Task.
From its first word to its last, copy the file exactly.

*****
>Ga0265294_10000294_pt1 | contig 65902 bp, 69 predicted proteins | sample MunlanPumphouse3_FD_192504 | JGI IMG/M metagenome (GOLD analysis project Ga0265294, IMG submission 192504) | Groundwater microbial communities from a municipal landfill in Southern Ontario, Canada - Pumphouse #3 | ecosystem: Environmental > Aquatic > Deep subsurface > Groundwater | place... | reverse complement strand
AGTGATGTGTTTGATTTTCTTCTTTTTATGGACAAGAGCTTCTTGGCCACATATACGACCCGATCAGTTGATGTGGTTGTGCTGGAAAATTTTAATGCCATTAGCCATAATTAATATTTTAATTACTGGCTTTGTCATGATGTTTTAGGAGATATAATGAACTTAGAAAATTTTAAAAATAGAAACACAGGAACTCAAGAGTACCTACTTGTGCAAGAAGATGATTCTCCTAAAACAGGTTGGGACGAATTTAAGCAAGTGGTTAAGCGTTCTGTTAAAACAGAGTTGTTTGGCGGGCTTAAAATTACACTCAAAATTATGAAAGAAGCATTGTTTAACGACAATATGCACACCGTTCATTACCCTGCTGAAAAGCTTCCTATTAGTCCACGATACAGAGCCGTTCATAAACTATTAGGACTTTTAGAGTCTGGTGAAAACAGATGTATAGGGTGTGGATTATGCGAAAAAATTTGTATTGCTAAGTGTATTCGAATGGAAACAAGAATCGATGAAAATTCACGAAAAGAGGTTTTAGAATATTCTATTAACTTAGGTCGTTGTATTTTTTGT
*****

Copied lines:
>Ga0265294_10000294_pt1 | contig 65902 bp, 69 predicted proteins | sample MunlanPumphouse3_FD_192504 | JGI IMG/M metagenome (GOLD analysis project Ga0265294, IMG submission 192504) | Groundwater microbial communities from a municipal landfill in Southern Ontario, Canada - Pumphouse #3 | ecosystem: Environmental > Aquatic > Deep subsurface > Groundwater | place... | reverse complement strand
AGTGATGTGTTTGATTTTCTTCTTTTTATGGACAAGAGCTTCTTGGCCACATATACGACCCGATCAGTTGATGTGGTTGTGCTGGAAAATTTTAATGCCATTAGCCATAATTAATATTTTAATTACTGGCTTTGTCATGATGTTTTAGGAGATATAATGAACTTAGAAAATTTTAAAAATAGAAACACAGGAACTCAAGAGTACCTACTTGTGCAAGAAGATGATTCTCCTAAAACAGGTTGGGACGAATTTAAGCAAGTGGTTAAGCGTTCTGTTAAAACAGAGTTGTTTGGCGGGCTTAAAATTACACTCAAAATTATGAAAGAAGCATTGTTTAACGACAATATGCACACCGTTCATTACCCTGCTGAAAAGCTTCCTATTAGTCCACGATACAGAGCCGTTCATAAACTATTAGGACTTTTAGAGTCTGGTGAAAACAGATGTATAGGGTGTGGATTATGCGAAAAAATTTGTATTGCTAAGTGTATTCGAATGGAAACAAGAATCGATGAAAATTCACGAAAAGAGGTTTTAGAATATTCTATTAACTTAGGTCGTTGTATTTTTTGT